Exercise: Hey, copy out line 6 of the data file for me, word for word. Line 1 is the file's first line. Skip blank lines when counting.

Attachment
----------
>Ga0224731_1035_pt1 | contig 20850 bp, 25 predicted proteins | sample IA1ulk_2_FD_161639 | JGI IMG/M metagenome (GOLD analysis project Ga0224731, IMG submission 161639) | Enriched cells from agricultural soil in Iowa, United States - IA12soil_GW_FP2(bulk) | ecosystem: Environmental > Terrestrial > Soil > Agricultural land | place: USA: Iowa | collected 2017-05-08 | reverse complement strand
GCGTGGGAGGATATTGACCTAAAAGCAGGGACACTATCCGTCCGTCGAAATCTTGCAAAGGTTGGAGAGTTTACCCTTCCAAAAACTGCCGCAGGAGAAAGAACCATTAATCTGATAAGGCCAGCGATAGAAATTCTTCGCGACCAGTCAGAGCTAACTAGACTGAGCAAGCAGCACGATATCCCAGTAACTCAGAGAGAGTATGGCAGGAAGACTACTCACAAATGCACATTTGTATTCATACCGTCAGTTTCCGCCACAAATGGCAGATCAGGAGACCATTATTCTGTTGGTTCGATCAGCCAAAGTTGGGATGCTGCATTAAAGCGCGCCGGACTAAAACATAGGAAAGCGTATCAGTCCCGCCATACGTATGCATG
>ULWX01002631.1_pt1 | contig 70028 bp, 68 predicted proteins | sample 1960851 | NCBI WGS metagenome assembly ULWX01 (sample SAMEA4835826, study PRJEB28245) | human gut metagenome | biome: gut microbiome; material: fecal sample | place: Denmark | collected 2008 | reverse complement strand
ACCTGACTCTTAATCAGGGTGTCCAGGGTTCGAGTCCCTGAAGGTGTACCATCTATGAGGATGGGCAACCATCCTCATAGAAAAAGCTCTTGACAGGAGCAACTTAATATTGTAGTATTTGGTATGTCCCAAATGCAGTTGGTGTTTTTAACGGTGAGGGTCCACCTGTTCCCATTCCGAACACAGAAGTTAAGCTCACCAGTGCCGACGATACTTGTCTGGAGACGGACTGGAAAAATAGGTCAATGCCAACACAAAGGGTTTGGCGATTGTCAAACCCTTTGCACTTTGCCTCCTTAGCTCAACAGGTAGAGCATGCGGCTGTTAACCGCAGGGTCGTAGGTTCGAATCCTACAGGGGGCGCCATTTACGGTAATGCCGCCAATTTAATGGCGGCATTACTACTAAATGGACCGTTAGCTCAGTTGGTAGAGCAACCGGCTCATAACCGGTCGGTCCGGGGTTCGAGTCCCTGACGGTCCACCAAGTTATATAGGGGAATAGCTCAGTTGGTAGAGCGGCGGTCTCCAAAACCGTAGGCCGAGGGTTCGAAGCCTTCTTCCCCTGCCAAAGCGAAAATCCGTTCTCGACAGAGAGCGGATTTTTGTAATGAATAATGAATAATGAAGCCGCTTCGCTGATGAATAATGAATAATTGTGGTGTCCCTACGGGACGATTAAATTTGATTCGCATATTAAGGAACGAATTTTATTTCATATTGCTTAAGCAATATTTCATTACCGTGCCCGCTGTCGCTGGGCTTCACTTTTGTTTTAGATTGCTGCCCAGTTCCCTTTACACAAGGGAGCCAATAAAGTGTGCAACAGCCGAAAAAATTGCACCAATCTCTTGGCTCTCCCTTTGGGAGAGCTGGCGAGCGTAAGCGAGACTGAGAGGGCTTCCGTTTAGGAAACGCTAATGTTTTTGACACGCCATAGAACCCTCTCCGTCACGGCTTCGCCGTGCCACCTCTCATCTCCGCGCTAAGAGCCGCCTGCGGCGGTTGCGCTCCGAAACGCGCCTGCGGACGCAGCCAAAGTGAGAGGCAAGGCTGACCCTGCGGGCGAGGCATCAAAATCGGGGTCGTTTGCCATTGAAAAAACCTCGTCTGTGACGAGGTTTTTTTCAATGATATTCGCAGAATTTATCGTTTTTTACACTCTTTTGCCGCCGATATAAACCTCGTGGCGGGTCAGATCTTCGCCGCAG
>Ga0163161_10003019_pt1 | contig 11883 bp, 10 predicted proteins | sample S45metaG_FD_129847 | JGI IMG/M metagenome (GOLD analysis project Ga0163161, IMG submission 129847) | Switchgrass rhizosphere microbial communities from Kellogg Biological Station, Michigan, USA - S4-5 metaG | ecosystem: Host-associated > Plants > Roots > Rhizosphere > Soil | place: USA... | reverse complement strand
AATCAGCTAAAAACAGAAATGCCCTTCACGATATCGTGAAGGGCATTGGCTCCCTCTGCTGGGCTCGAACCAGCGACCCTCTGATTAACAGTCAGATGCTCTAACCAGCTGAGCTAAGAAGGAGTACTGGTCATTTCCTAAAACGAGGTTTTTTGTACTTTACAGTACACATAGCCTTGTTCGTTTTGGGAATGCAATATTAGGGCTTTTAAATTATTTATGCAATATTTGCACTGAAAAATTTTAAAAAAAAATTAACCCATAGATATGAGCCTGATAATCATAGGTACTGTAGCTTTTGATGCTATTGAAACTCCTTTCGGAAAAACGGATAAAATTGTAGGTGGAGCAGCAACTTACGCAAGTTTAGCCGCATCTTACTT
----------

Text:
AATCAGCTAAAAACAGAAATGCCCTTCACGATATCGTGAAGGGCATTGGCTCCCTCTGCTGGGCTCGAACCAGCGACCCTCTGATTAACAGTCAGATGCTCTAACCAGCTGAGCTAAGAAGGAGTACTGGTCATTTCCTAAAACGAGGTTTTTTGTACTTTACAGTACACATAGCCTTGTTCGTTTTGGGAATGCAATATTAGGGCTTTTAAATTATTTATGCAATATTTGCACTGAAAAATTTTAAAAAAAAATTAACCCATAGATATGAGCCTGATAATCATAGGTACTGTAGCTTTTGATGCTATTGAAACTCCTTTCGGAAAAACGGATAAAATTGTAGGTGGAGCAGCAACTTACGCAAGTTTAGCCGCATCTTACTT